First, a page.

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How Low Can It Go?

The evolution of dubstep.

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Taken at the third-anniversary party of Dub War.   

Dubstep, the U.K.’s fledgling dance music, is an elusive sound for Stateside music fans. The bass-obsessed genre can be heard properly only through a club’s megawatt sound system, and if you’re in New York, that opportunity comes once a month at Dub War, the first dubstep club night to emerge in North America. The party recently celebrated its third birthday with its biggest event ever; at the Village club Love, a crowd of 600, a mix of Brooklyn hipsters, dreadlocked hippies, rave survivors, reggae veterans, and hip-hop futurists, turned out to see Skream, the genre’s crown prince. Here’s how it all came together:

Breaking Point
At the turn of the 21st century, London’s two-step club music, a druggy, destabilized take on American R&B, was getting too slick, becoming attractive to a much wider audience, which in turn brought dress codes and velvet ropes to the clubs. And owing to the genre’s association with U.K.’s “gun culture,” the police were shutting down the parties of all but the most mainstream promoters. In response, producers like Zed Bias and El-B drew on Jamaican influences to take the two-step sound in a darker, more challenging direction, thereby alienating the trendsters. The split began when the Forward>> night was formed at the club Plastic People in East London, providing a home for darker two-step, grime, and the rest of garage music’s cutting edge. It was a classic case of a scene’s getting too professionalized, prompting malcontents to take the sound into grittier, less familiar territory.

Dub, Croydon Style
In the South London borough of Croydon circa 2002, producers like Horsepower Productions and DJ Hatcha took the ideas of Bias and El-B and forced the final break from two-step. By now, the sound was called dubstep. The music replicates the moment in dub reggae when the sound engineer phases out the melody and vocals, leaving a wide empty space between the treble and bass. It also borrows the hypersyncopation of two-step, with its shuffling kick drums and skittering high hats. But deviations abound from this loose template—a producer might incorporate the more languorous tempos of hip-hop or the melodic synthesizer textures of house music. These stylistic variations aside, adherence to the “dub” and “step” elements provides the glue of the genre.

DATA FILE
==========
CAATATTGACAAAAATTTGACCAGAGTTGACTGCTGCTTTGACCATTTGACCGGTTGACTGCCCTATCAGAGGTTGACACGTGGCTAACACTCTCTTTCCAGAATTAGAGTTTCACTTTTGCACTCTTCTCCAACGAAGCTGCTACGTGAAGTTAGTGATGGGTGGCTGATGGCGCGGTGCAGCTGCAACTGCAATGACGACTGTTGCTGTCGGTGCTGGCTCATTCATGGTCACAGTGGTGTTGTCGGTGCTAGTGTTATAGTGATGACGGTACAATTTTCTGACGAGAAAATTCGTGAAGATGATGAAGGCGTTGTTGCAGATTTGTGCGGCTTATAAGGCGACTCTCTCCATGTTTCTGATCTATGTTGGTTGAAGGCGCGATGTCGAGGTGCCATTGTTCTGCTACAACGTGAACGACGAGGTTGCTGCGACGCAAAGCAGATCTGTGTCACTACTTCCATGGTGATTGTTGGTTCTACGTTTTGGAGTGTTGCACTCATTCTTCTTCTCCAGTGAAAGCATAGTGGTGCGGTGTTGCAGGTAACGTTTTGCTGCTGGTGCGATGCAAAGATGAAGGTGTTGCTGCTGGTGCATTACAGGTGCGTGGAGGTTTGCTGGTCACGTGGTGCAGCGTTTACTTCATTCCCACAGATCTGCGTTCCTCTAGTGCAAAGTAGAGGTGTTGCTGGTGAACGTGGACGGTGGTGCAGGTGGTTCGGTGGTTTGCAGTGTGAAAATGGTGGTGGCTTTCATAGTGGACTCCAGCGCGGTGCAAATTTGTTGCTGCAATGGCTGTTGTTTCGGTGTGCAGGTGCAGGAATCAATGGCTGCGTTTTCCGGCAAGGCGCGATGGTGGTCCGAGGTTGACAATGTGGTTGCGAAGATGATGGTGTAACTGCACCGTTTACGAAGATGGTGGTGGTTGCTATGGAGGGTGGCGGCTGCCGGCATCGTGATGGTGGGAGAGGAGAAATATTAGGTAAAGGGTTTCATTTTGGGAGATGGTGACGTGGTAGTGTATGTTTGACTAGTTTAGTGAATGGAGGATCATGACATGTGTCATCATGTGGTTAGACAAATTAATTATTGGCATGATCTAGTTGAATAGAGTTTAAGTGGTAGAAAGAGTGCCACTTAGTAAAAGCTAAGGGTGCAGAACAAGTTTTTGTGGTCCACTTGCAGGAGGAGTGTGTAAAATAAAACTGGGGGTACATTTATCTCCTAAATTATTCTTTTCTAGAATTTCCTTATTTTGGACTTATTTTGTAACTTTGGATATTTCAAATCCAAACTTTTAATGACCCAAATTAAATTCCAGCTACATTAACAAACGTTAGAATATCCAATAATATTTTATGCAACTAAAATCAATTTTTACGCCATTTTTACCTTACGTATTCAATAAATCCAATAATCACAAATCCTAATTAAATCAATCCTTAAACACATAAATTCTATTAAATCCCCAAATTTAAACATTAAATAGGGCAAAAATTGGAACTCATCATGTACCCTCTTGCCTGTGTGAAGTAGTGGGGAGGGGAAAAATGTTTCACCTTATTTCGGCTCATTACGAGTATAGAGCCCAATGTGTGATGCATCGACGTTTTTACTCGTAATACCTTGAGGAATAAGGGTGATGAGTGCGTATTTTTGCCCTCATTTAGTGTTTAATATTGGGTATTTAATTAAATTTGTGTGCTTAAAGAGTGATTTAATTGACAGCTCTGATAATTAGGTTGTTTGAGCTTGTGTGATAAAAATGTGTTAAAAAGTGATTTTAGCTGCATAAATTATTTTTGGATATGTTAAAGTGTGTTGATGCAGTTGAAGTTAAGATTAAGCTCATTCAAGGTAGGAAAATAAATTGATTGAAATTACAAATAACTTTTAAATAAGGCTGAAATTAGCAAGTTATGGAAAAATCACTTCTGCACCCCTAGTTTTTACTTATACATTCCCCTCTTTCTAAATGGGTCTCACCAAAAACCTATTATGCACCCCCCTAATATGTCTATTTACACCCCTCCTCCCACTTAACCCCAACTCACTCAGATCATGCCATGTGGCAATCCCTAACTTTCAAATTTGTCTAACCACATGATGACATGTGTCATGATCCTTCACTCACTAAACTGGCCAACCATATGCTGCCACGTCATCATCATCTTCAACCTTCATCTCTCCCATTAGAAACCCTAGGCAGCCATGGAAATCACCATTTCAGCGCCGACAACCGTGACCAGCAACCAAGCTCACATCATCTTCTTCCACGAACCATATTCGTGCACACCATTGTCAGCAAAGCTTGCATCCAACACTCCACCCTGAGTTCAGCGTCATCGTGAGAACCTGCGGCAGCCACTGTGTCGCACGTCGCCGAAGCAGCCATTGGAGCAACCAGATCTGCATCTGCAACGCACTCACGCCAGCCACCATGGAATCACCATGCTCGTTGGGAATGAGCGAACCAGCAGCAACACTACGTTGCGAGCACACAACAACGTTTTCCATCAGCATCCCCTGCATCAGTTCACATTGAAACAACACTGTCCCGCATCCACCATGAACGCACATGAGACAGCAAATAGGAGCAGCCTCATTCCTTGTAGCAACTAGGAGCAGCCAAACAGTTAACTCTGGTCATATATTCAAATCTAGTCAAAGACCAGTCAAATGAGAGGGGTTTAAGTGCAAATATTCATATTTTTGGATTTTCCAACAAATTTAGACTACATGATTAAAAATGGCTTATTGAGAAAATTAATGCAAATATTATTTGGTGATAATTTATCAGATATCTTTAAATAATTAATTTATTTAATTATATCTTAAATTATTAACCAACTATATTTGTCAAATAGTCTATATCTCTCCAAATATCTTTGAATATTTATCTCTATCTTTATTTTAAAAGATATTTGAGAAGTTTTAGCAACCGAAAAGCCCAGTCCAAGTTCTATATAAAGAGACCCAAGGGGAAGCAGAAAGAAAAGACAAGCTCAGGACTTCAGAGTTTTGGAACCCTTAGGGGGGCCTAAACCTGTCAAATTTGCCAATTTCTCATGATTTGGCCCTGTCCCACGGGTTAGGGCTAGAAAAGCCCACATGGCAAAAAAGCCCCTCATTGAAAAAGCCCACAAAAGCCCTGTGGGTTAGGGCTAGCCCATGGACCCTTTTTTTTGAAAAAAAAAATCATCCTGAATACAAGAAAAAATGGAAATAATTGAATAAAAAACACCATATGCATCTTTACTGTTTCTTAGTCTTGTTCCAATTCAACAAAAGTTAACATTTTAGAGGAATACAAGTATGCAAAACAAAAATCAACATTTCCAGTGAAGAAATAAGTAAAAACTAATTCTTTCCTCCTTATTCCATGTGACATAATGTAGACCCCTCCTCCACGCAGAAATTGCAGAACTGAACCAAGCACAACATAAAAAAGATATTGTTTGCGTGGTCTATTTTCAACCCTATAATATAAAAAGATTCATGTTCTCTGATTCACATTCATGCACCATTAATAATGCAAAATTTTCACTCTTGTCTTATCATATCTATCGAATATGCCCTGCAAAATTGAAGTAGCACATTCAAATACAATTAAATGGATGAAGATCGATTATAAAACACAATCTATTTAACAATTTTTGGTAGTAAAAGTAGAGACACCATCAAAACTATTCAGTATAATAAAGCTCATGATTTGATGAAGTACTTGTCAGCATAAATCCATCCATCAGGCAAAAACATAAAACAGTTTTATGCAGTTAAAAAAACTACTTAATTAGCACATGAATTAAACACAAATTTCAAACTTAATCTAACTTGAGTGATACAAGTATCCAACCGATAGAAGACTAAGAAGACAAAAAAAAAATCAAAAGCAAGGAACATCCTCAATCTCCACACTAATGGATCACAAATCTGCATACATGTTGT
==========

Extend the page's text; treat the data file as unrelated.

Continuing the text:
Beats Via Broadband
Dave Q (David Quintiliani) and Joe Nice (Joe Knights) were two American D.J.’s keeping track of Croydon’s developments. Dave Q was a refugee from New York’s drum-and-bass scene, while Joe Nice’s background was in the club music of his hometown, Baltimore. They knew each other from the message boards on dubplate.net—then the virtual nerve center for the dubstep scene—and they met for the first time at a New York appearance of Horsepower Productions’ Benny Ill. Hoping to hear some dubstep, they left angry after Benny played a set of classic house and techno. Apparently, Benny Ill didn’t think New York was ready.

Out of the Bedroom
In June 2005, Dave Q and Joe Nice were D.J.-ing for about 40 people in the basement of Sputnik, a bar near Pratt Institute. It was the inaugural Dub War. Accompanying the two was Juakali, a Trinidad-born emcee who had seen a flyer for the party and contacted Dave Q about rhyming over their sets. “Dave and Joe were able to play their records out, rather than just listening to them in their bedrooms,” says Juakali. The club environment is crucial—it’s there that the intense, droning bass takes center stage. After outgrowing Sputnik, Dub War went through several venues until Dave Q and Joe Nice settled on Love and its state-of-the-art sound system.

The Church of Dubstep
Dave Q made the pilgrimage to dubstep’s spiritual home, the DMZ club night in London’s reggae-rich Brixton neighborhood, for its first-anniversary celebration, which featured scene heavyweights Mala, Loefah, Chefal, Vex’d, and Skream. At the party, Martin Clark, Pitchfork’s dubstep columnist, introduced Dave Q to Skream, who had just released dubstep’s signature tune, “Midnight Request Line.” Dave Q proposed that Skream come play at Dub War’s own anniversary show. Then 18 years old, Skream had never been to the States. Joe Nice was also on the DMZ bill that night, and after his set the event had to be moved from the club’s basement to the main room to accommodate the huge turnout. This was no trivial development. As Clark later wrote in his column, when it comes to dance music, experimentation and nuance work in small rooms; in big rooms, subtlety goes out the window. Amid the celebration that night, there was a nagging sense of loss.

Three Years Deep
At Dub War’s third birthday, Skream was again the star attraction. He’s a regular on dubstepforum.com, where he announces new tracks and gigs, offers opinions, and gives history lessons. Skream’s accessibility makes him something like the genre’s people’s champ, and his second appearance at Dub War pulled in the event’s biggest crowd to date. That night, Skream opted for quite a few “wobble” tracks—a popular, high-energy style that uses wobbling stabs of midrange bass line as surrogates for melody. Skream is the master of the wobble, and when his track “Oskillatah” came on, people began recklessly flailing their limbs. Outside, a Dub War veteran complained that the environment was becoming too “aggro,” too much like London now, where young men come to dubstep nights to thrash around. Some old heads worry that they’re ruining the scene, but Skream says New York is not in any danger yet: “It’s like London when the fires first started.”


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